Jon Lindsay (musician)

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Jon Lindsay
Jon Lindsay on soundstage, Los Angeles 2013.jpg
Jon Lindsay
Background information
Birth name Jonathan Lindsay Phillips
Origin Portland, Oregon, United States
Genres Pop, rock, alternative, folk, baroque pop, powerpop, indie, experimental
Occupations Recording Artist, Singer, Songwriter, Producer, Activist
Instruments Vocals, Piano, Organ, Synthesizer, Electric Guitar, Acoustic Guitar, Bass, Percussion, Drums, Trumpet, Lap Steel
Years active 2007—present
Labels Bear Hearts Fox Records, Chocolate Lab, No More Fake Labels, North Star Media (Publisher), Heron Bay, Redeye Distribution
Associated acts Benji Hughes, Django Haskins, The Young Sons, The Catch Fire, Quells, Twelve Thousand Armies, Raised By Wolves, NC Music Love Army, Caitlin Cary, Nicole Atkins, Amigo, The Motel Beds, American Aquarium, Machine Theatre

Jon Lindsay is an American recording artist born in Portland, Oregon, now residing in North Carolina.

He is best known as the singer, songwriter, multi-instrumentalist and producer of his own solo albums, though he periodically maintains roles with other bands and works in theatre, film and television as a composer and musical director. Lindsay is also known for his work as the co-founder, music director and producer of the North Carolina Music Love Army - a collective of prominent NC-based artists he co-founded in 2013 with Caitlin Cary.

Music career[edit]

Lindsay founded the band The Young Sons in June, 2007 and produced its debut LP Hearts Inc.[1][2] In 2008, Lindsay joined the band Benji Hughes (New West Records) on keyboards and vocals.[3][4][5] In 2009, he independently released his debut as a solo artist, the EP Magic Winter & the Dirty South[6] which showcased literate, folk-tinged pop songs, earning Lindsay positive notices in the indie press.[7] Also in 2009, Lindsay co-founded Charlotte's Machine Theatre, serving as Music Director and Company Composer. He sound-designed an adaptation of Ionesco's The Bald Soprano[8] and composed an original score for the company-created absurdist musical ThomThom; If That Bird Won’t Sing.[9][10][11][12]

Jon Lindsay, West Los Angeles, 2012

Lindsay made his official debut on Chicago-based label Chocolate Lab Records, who released his 15-song solo LP, Escape From Plaza-Midwood on August 17, 2010.[13][14][15] Concurrent with the album release was the 7-inch EP Coping Strategies, which features four songs from Escape From Plaza-Midwood.[16] Three free-download singles debuted with the album launch: "Frequent Flyer" at Magnet Magazine, "My Blue Angels"[17] at Fuse.TV, and "Futuretown" at AOL Spinner.[18][19][20] The album received high critical marks, gaining Lindsay some prominence in the US indie scene, bolstered by both solo and full-band tours, television appearances, Daytrotter and Ardent Studios sessions.[21][22][23][24][25][26][27][28][29][30][31] The Independent Weekly wrote that the album is "a sprawling opus of pop rock splendor", and Charlotte Magazine, regarding Lindsay's album and title, wrote "What Sufjan Stevens did for Chicago, Lindsay might just pull off for Charlotte."[32] In December 2010, Performer Magazine called Escape From Plaza-Midwood "One of the best records to come out of the Southeast over the course of the decade",[33] Shuffle Magazine's album review wrote that the album "comes as close as any regional record in recent memory to rendering what it means to be alive"[34] and NPR praised the song "During The Beauty Shortage" as showing the mastery of composer Aaron Copland.[35]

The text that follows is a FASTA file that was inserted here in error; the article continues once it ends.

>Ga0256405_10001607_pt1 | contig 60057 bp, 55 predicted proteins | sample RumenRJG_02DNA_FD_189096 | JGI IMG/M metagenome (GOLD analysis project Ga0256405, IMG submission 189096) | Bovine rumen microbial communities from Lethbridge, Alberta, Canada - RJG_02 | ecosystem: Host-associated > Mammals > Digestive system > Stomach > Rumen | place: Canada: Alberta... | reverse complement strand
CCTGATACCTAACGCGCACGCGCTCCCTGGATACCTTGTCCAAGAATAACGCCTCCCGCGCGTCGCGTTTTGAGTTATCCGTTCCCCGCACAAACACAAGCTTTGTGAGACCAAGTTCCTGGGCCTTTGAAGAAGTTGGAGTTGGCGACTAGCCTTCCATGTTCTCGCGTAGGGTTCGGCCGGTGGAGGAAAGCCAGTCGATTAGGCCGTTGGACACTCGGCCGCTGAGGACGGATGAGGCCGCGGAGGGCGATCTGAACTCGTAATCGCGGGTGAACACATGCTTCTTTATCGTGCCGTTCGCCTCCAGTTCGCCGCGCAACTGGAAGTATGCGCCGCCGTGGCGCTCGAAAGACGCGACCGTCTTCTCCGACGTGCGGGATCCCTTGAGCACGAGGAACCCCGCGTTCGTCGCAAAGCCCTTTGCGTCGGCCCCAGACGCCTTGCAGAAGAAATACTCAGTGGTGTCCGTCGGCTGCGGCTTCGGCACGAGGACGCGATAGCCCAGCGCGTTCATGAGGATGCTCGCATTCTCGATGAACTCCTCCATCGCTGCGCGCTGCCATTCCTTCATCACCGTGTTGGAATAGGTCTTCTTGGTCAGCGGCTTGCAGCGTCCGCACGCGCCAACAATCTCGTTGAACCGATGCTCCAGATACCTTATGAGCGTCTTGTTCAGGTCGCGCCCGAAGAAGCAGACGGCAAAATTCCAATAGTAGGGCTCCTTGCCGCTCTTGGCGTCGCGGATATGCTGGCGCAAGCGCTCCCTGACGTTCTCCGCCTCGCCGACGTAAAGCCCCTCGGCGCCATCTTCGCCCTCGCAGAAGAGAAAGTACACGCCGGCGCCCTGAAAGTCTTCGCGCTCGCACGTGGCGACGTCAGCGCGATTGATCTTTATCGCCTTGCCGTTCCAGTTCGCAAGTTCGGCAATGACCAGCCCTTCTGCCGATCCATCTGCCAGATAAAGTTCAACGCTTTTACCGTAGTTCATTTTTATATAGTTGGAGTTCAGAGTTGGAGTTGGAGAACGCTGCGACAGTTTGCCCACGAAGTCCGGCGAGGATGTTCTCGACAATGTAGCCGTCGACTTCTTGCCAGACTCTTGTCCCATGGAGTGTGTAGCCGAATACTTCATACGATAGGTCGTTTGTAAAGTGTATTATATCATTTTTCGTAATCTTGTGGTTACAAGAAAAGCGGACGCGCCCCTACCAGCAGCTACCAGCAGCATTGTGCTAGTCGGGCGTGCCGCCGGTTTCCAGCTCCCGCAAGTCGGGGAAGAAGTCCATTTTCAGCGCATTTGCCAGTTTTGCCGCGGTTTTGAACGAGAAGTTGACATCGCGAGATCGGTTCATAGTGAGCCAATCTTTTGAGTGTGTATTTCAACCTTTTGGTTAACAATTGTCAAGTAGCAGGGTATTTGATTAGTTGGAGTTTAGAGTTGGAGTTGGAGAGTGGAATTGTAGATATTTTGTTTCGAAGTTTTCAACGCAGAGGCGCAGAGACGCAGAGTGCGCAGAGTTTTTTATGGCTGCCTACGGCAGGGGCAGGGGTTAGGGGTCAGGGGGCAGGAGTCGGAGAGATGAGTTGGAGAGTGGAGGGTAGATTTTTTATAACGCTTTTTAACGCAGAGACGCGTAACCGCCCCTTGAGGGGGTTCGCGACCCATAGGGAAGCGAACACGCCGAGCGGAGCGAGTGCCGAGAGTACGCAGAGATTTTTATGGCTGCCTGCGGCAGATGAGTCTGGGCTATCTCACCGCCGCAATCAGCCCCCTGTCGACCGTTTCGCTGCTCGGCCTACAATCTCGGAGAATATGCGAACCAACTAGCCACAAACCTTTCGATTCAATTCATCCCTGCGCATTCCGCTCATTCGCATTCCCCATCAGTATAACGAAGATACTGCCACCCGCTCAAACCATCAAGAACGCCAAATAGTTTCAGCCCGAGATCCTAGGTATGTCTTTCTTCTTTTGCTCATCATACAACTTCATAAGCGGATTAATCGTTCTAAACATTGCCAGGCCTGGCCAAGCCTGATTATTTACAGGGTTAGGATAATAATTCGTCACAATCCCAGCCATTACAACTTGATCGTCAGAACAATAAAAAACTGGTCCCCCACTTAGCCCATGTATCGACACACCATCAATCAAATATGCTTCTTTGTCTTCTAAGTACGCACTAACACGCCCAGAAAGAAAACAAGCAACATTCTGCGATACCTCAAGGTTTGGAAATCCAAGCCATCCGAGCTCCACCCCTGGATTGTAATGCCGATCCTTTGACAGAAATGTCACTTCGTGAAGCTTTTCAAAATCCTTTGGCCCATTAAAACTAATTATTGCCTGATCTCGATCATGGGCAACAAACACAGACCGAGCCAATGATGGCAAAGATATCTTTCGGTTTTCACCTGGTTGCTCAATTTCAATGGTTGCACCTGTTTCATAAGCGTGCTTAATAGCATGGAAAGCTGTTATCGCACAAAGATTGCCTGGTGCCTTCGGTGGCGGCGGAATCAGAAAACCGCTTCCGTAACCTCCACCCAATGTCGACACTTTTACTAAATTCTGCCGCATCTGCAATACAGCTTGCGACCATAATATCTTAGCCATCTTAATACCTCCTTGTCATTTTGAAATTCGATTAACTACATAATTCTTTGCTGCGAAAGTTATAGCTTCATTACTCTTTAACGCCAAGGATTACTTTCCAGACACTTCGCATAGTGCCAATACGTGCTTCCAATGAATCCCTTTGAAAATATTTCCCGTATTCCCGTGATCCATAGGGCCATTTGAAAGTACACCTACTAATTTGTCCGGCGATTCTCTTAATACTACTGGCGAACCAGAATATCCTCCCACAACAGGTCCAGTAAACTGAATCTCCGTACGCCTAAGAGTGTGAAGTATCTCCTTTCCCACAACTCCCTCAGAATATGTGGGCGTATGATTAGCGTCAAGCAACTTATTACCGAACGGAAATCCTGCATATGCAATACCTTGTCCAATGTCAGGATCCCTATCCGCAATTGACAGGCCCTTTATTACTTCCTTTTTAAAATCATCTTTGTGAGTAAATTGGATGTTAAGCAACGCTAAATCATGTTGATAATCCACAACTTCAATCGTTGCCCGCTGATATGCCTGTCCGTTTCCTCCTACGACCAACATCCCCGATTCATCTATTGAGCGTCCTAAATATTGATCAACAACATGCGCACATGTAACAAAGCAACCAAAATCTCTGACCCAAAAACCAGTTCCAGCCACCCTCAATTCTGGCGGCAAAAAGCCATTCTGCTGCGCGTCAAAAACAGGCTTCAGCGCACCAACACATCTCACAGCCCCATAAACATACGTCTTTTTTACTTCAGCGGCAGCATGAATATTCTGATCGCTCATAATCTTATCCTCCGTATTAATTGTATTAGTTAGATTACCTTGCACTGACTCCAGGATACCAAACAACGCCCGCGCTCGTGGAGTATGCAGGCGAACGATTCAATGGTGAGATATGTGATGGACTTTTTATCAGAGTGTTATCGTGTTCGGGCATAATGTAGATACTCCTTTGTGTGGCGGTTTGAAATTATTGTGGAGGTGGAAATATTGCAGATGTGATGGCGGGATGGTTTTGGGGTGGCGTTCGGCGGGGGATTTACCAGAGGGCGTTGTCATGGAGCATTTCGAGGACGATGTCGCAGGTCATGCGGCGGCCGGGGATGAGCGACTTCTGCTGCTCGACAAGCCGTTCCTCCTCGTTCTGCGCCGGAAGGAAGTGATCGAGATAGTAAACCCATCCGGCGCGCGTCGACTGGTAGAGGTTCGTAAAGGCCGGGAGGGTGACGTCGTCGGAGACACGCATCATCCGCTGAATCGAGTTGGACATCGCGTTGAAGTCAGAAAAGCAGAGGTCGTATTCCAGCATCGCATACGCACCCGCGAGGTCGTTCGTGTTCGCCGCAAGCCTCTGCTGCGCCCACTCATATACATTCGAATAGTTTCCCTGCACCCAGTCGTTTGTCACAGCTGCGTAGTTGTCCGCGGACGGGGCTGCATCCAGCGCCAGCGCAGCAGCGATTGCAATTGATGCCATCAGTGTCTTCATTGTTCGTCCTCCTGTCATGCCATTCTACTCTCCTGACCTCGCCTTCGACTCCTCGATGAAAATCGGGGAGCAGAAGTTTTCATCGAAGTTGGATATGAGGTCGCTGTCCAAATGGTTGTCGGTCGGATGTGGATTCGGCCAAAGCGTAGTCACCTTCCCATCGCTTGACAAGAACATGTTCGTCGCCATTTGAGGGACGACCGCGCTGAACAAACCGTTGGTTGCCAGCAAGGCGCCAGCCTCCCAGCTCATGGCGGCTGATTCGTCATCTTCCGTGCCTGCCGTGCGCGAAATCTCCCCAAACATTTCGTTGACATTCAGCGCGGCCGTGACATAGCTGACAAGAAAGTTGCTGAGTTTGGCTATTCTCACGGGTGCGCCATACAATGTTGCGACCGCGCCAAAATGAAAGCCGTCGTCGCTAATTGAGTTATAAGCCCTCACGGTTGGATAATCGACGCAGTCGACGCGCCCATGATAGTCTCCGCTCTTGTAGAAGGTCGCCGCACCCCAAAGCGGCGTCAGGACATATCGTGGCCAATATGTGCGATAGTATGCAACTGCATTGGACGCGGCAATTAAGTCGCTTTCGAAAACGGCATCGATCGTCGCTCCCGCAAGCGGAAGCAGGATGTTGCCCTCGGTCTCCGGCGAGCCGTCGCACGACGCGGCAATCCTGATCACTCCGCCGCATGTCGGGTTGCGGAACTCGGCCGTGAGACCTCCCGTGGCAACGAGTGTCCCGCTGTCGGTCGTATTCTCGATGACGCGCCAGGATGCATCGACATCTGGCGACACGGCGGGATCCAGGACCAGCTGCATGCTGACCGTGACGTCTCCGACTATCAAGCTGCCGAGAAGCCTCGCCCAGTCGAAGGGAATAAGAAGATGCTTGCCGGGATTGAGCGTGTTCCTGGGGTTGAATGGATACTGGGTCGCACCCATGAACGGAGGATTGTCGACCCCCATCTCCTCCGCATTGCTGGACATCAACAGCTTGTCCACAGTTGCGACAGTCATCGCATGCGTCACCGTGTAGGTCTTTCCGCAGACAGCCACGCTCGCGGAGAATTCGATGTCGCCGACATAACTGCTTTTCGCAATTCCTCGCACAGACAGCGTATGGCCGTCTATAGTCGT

Following Escape, Lindsay toured the USA heavily for most of 2011, both solo and with his backing band. He also signed a music publishing deal with North Star Media of Los Angeles and Detroit,[36] performed at several festivals, and began preparations for his next releases: the EP Could It Be Christmas?, which has a loose holiday theme (Nov. 29, 2011); Rumormill, the debut LP of Lindsay's side project The Catch Fire (No More Fake Labels, Dec. 6, 2011); and Lindsay's second solo LP Summer Wilderness Program (Bear Hearts Fox Records, June 26, 2012). Summer Wilderness Program featured three singles each accompanied by music videos from directors of note: Colin Rich ("After Dark"), Michael Arthur ("Margot") and Mortimer Jones ("Oceans More"). All of Lindsay's 2011 and 2012 releases were met with critical praise for continued originality and imagination in American pop music.[37][38][39][40][41][42][43][44][45][46][47]

Jon Lindsay Live at the Echo, Los Angeles

In early 2013, Lindsay began cutting demos for his next full-length release. He performed a two-night stand in April 2013 at Rockwood Music Hall, debuting much of the new material. He then reprised that performance at Joe's Pub on May 25, with special guests.[48] Lindsay opened 2014 with festival appearances at Chicago's Deep Freeze Music Fest, then returned home for a month-long residency in Charlotte. At SXSW 2014 he performed solo, sang with The Motel Beds at the Misra Showcase and played keys for American Aquarium at multiple showcases. In Fall, 2014, he'll perform at Hopscotch Music Festival, CMJ, and announce the release details of his forthcoming LP, Cities and Schools, which he has spent most of the year completing in NC and Michigan.

The NC Music Love Army[edit]